School's professional learning model improving teacher quality and student outcomes


Across Australia, teachers and principals are tackling educational disadvantage head-on through a ground-breaking new professional development program.

The Quality Teaching Rounds (QTR), developed by the University of Newcastle, has shown to improve primary student achievement in maths by 25% and is just as effective, if not more so, in disadvantaged schools, according to an eight-month study.

Since the research program began in 2019, 2,570 teachers from around 1,200 schools have engaged in QTR, and more than 800 of these have been since the Quality Teaching Academy launched in October last year.

Glenroi Heights is one of 12 schools in Orange NSW to take part in the program. The school of 240 students has created smaller class sizes to facilitate personalised learning. It promotes inclusivity throughout nine mainstream and six support classes and strong Aboriginal education programs.

“The main factor that led me to implementing QTR was that it is evidenced-based and backed by a university,” Principal Liz Beasley told The Educator.

“Teacher observations were already in the school plan when I started in 2018 but had not been introduced. I knew a little about QTR, so I did the training with another executive and brought it back for discussion.”

Beasley said the school’s executive considered all of the research, as well as the training that had been shared, before deciding it was a positive way to conduct teacher observations.

“Not only does QTR provide an opportunity for younger teachers to watch more experienced and expert teachers deliver quality lessons, it allows all teachers across stages to reflect on and improve their teaching practices which in turn addresses improving student outcomes.”

Improving trust

Beasley said QTR has also improved the culture of trust between staff to share and discuss what is happening in their classrooms.

“We have been able to build on our collaborative processes in a way that teachers can have professional discussions around planning, teaching and learning sequences and reflect on what worked well, what could they do better and how it impacted student learning,” she said.

“This has provided teachers with a framework to consider student needs and how they can plan teaching and learning to push for improvement in student learning.”

Beasley said the whole school approach to QTR brings student improvement to the forefront of the school’s plans.

“It allows teachers to personalise the learning needs of our students and work on ways to address these needs – it is everybody’s business.”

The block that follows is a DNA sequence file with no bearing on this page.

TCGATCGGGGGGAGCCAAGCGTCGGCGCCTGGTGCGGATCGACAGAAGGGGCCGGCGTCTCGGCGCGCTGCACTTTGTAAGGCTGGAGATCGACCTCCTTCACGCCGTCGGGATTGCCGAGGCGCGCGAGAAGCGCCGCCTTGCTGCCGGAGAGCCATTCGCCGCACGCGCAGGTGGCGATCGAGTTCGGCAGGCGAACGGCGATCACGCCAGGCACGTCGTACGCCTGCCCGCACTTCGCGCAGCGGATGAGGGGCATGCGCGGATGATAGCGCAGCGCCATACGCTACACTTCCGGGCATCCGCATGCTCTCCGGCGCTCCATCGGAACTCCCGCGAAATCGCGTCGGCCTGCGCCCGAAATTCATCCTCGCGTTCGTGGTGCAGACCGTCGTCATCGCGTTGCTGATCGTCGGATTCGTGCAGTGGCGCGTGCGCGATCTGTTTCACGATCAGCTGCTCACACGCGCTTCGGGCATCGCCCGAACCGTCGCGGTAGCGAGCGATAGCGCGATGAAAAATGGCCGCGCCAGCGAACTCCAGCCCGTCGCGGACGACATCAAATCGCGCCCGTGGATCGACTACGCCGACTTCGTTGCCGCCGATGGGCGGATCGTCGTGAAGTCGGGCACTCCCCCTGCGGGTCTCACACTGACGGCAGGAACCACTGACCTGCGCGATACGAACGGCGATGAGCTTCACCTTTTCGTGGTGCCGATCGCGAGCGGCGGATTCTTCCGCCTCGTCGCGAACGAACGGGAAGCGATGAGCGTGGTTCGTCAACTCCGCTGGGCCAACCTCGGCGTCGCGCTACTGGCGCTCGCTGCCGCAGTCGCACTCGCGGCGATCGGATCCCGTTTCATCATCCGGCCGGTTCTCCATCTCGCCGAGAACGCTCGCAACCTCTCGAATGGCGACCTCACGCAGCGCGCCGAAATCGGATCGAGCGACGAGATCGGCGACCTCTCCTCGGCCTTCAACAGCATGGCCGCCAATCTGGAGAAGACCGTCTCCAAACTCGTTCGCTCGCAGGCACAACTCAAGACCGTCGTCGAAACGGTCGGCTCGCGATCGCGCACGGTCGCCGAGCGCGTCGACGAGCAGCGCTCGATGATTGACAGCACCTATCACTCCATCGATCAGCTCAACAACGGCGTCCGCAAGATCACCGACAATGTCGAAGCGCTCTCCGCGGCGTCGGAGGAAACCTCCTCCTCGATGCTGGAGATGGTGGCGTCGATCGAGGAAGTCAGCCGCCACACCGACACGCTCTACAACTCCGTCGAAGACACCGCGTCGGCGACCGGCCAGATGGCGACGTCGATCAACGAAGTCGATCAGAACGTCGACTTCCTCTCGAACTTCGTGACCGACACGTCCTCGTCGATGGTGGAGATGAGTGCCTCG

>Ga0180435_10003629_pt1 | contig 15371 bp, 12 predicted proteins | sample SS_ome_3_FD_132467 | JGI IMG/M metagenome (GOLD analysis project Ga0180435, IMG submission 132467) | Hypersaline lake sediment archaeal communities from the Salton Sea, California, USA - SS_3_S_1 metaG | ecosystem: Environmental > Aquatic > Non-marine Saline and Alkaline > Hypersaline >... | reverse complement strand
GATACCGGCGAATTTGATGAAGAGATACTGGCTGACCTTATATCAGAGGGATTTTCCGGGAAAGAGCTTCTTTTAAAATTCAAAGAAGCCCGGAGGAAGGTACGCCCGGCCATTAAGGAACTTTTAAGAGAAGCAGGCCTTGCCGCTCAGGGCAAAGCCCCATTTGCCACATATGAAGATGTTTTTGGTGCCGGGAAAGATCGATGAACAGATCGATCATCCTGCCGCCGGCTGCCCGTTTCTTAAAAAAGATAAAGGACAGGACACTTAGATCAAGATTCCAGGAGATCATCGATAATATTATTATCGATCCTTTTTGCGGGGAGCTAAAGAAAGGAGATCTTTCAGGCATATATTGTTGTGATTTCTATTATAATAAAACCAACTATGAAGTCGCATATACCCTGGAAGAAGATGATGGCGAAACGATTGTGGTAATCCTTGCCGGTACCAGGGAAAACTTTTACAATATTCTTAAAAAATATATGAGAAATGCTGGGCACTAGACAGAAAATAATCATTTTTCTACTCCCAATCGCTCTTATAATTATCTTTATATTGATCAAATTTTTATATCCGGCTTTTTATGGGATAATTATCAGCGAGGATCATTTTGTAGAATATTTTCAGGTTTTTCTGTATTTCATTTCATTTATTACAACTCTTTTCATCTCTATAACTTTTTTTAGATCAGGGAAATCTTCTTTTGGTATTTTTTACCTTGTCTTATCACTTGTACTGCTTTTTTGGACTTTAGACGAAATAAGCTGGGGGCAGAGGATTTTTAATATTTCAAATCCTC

No teacher left behind

The Director of the University of Newcastle’s Teachers and Teaching Research Centre, Laureate Professor Jenny Gore, said QTR starts from the premise that all teachers can deliver great teaching.

“It respects teachers and honours the complexity of teaching, including the challenging circumstances in which many teachers work,” Professor Gore told The Educator.

“By providing a common language and conceptual framework for quality teaching, teachers have a shared vision which enhances school culture and relationships among teachers and contributes to student achievement”.

Professor Gore said QTR leaves no teacher behind, working across all subject areas and year levels to improve teachers’ confidence and morale at all career stages.

“Our research demonstrating improvement in teaching quality and student achievement is based on a model of implementation where two teachers are trained in a QTR workshop and then joined by two colleagues to conduct a set of in-school Rounds before rippling the program out to other teachers in the school,” she said.

“We also offer tailored sessions where large groups or an entire staff are trained, as with Glenroi Heights.”

Professor Gore said this is a popular way to instil a common language and conceptual framework of quality pedagogy for all teachers in a school.

“QTR is a single, easy to implement initiative that has broad impacts including on teacher morale and school culture. I would encourage principals interested in implementing QTR to get in touch with our Quality Teaching Academy to discuss options.”

Model seeing big results in disadvantaged schools

Professor Gore said the sharp focus on school performance by media and government stems from an assumption that teaching is poorer quality in disadvantaged settings.

“Our research shows that participation in QTR results in equivalent and substantial improvement in teaching quality across all levels of school advantage,” she said.

“We argue that any differences in teaching quality are less a reflection of teacher capabilities than of the challenging circumstances in disadvantaged schools.”

However, Professor Gore pointed out that while QTR improve outcomes in disadvantaged settings, broader policies are required to address longstanding inequalities and causes of disadvantage.